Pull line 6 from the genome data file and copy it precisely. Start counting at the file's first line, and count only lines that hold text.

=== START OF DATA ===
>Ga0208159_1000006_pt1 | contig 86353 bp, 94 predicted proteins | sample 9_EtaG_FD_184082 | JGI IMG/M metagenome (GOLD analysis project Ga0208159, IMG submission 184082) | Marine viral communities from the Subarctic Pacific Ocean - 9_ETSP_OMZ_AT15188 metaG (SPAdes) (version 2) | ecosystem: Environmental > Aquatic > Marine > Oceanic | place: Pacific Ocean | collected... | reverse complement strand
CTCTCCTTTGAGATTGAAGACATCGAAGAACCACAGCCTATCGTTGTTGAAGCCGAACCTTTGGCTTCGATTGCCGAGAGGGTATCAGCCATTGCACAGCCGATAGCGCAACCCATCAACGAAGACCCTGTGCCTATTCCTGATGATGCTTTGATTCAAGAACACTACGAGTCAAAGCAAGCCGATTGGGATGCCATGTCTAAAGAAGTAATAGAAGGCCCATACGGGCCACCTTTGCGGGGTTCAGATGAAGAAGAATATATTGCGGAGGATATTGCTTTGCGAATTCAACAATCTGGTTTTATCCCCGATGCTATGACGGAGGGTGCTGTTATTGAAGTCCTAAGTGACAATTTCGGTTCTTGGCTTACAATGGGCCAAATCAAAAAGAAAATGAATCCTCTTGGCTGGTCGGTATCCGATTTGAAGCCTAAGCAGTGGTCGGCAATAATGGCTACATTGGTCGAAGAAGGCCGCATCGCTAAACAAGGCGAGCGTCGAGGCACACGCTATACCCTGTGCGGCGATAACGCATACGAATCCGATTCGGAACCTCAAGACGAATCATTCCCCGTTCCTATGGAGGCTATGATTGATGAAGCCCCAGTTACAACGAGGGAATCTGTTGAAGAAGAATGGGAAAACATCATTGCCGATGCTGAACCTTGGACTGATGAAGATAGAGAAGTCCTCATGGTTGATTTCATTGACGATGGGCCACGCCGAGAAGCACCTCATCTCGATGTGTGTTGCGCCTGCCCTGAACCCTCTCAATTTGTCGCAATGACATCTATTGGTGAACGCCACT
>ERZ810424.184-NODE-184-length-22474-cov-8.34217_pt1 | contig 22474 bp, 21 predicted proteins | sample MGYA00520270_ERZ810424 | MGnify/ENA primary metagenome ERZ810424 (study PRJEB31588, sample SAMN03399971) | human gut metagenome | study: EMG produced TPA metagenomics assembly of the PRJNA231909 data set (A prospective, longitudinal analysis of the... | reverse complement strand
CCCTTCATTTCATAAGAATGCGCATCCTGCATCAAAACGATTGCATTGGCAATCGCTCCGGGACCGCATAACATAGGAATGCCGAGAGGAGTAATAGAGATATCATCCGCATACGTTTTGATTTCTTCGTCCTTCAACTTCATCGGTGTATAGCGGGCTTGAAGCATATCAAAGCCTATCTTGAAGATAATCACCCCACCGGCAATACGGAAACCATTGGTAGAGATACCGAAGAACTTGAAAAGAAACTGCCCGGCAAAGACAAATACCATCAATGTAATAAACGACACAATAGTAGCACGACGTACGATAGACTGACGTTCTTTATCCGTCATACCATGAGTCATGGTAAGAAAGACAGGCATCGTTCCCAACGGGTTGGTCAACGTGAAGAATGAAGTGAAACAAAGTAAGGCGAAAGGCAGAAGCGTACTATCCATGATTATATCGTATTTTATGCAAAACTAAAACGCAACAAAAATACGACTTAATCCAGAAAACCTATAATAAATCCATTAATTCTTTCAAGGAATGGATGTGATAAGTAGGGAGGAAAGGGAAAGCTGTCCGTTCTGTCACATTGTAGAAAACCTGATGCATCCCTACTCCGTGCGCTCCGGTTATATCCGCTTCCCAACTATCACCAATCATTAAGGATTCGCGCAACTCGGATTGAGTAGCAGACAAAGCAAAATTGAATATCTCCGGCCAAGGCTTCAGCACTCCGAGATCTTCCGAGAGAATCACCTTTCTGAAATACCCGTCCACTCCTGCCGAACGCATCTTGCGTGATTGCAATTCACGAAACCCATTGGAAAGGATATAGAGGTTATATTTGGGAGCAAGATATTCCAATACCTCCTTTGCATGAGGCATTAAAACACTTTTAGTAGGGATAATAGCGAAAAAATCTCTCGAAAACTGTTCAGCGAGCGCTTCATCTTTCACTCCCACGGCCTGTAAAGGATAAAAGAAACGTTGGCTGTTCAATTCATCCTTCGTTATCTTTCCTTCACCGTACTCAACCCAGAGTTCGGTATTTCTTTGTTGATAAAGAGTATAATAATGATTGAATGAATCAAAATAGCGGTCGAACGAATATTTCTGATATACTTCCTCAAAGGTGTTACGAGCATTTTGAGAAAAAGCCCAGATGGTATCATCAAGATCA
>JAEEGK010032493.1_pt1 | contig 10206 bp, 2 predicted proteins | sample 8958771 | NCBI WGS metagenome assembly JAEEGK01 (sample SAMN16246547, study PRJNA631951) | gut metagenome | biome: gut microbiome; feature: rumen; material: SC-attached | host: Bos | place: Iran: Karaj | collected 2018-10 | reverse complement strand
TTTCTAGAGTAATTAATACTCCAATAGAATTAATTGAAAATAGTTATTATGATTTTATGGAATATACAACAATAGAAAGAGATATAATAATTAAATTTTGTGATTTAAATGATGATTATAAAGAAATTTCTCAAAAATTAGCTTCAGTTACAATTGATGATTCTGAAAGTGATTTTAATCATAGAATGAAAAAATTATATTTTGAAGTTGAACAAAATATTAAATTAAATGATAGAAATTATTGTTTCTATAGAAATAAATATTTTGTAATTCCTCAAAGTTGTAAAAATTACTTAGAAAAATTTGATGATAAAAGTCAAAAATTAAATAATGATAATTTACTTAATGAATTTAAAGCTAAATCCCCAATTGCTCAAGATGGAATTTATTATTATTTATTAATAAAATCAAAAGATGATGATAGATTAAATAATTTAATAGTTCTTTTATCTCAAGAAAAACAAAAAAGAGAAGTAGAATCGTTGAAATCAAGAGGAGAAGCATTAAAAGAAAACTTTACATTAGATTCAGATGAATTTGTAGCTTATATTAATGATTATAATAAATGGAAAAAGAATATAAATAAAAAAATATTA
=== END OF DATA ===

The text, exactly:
TTTCTAGAGTAATTAATACTCCAATAGAATTAATTGAAAATAGTTATTATGATTTTATGGAATATACAACAATAGAAAGAGATATAATAATTAAATTTTGTGATTTAAATGATGATTATAAAGAAATTTCTCAAAAATTAGCTTCAGTTACAATTGATGATTCTGAAAGTGATTTTAATCATAGAATGAAAAAATTATATTTTGAAGTTGAACAAAATATTAAATTAAATGATAGAAATTATTGTTTCTATAGAAATAAATATTTTGTAATTCCTCAAAGTTGTAAAAATTACTTAGAAAAATTTGATGATAAAAGTCAAAAATTAAATAATGATAATTTACTTAATGAATTTAAAGCTAAATCCCCAATTGCTCAAGATGGAATTTATTATTATTTATTAATAAAATCAAAAGATGATGATAGATTAAATAATTTAATAGTTCTTTTATCTCAAGAAAAACAAAAAAGAGAAGTAGAATCGTTGAAATCAAGAGGAGAAGCATTAAAAGAAAACTTTACATTAGATTCAGATGAATTTGTAGCTTATATTAATGATTATAATAAATGGAAAAAGAATATAAATAAAAAAATATTA